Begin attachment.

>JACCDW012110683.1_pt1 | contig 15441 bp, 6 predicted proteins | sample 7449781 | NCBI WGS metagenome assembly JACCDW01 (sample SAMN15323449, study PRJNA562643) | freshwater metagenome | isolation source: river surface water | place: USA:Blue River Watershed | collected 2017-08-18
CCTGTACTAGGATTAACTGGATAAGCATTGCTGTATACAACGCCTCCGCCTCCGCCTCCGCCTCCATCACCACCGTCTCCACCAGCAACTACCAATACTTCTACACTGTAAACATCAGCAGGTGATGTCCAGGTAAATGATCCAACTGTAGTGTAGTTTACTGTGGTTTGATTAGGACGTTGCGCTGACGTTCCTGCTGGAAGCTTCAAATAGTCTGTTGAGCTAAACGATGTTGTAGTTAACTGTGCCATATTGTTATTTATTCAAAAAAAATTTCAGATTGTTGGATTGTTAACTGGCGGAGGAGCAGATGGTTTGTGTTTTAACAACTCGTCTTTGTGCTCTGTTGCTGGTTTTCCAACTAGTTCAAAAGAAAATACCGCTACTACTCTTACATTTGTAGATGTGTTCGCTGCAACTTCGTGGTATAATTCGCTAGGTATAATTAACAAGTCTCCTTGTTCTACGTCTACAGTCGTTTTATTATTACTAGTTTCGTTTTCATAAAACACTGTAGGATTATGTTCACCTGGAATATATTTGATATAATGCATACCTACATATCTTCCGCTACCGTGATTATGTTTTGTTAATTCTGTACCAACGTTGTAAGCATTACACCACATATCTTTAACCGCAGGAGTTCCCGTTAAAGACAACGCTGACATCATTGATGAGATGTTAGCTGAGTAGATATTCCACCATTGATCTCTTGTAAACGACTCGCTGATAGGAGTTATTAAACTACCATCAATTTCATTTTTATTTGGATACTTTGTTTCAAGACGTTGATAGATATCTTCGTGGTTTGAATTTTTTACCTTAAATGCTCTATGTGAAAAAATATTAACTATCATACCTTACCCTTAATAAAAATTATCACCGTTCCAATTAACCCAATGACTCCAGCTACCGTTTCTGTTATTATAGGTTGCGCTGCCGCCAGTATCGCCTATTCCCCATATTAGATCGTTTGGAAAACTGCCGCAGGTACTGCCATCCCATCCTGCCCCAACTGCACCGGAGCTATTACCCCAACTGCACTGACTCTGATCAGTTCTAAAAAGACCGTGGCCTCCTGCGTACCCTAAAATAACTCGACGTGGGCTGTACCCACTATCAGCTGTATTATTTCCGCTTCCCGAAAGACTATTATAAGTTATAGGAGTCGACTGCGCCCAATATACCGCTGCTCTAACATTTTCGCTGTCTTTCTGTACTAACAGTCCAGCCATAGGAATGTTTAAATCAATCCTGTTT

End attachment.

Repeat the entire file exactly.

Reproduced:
>JACCDW012110683.1_pt1 | contig 15441 bp, 6 predicted proteins | sample 7449781 | NCBI WGS metagenome assembly JACCDW01 (sample SAMN15323449, study PRJNA562643) | freshwater metagenome | isolation source: river surface water | place: USA:Blue River Watershed | collected 2017-08-18
CCTGTACTAGGATTAACTGGATAAGCATTGCTGTATACAACGCCTCCGCCTCCGCCTCCGCCTCCATCACCACCGTCTCCACCAGCAACTACCAATACTTCTACACTGTAAACATCAGCAGGTGATGTCCAGGTAAATGATCCAACTGTAGTGTAGTTTACTGTGGTTTGATTAGGACGTTGCGCTGACGTTCCTGCTGGAAGCTTCAAATAGTCTGTTGAGCTAAACGATGTTGTAGTTAACTGTGCCATATTGTTATTTATTCAAAAAAAATTTCAGATTGTTGGATTGTTAACTGGCGGAGGAGCAGATGGTTTGTGTTTTAACAACTCGTCTTTGTGCTCTGTTGCTGGTTTTCCAACTAGTTCAAAAGAAAATACCGCTACTACTCTTACATTTGTAGATGTGTTCGCTGCAACTTCGTGGTATAATTCGCTAGGTATAATTAACAAGTCTCCTTGTTCTACGTCTACAGTCGTTTTATTATTACTAGTTTCGTTTTCATAAAACACTGTAGGATTATGTTCACCTGGAATATATTTGATATAATGCATACCTACATATCTTCCGCTACCGTGATTATGTTTTGTTAATTCTGTACCAACGTTGTAAGCATTACACCACATATCTTTAACCGCAGGAGTTCCCGTTAAAGACAACGCTGACATCATTGATGAGATGTTAGCTGAGTAGATATTCCACCATTGATCTCTTGTAAACGACTCGCTGATAGGAGTTATTAAACTACCATCAATTTCATTTTTATTTGGATACTTTGTTTCAAGACGTTGATAGATATCTTCGTGGTTTGAATTTTTTACCTTAAATGCTCTATGTGAAAAAATATTAACTATCATACCTTACCCTTAATAAAAATTATCACCGTTCCAATTAACCCAATGACTCCAGCTACCGTTTCTGTTATTATAGGTTGCGCTGCCGCCAGTATCGCCTATTCCCCATATTAGATCGTTTGGAAAACTGCCGCAGGTACTGCCATCCCATCCTGCCCCAACTGCACCGGAGCTATTACCCCAACTGCACTGACTCTGATCAGTTCTAAAAAGACCGTGGCCTCCTGCGTACCCTAAAATAACTCGACGTGGGCTGTACCCACTATCAGCTGTATTATTTCCGCTTCCCGAAAGACTATTATAAGTTATAGGAGTCGACTGCGCCCAATATACCGCTGCTCTAACATTTTCGCTGTCTTTCTGTACTAACAGTCCAGCCATAGGAATGTTTAAATCAATCCTGTTT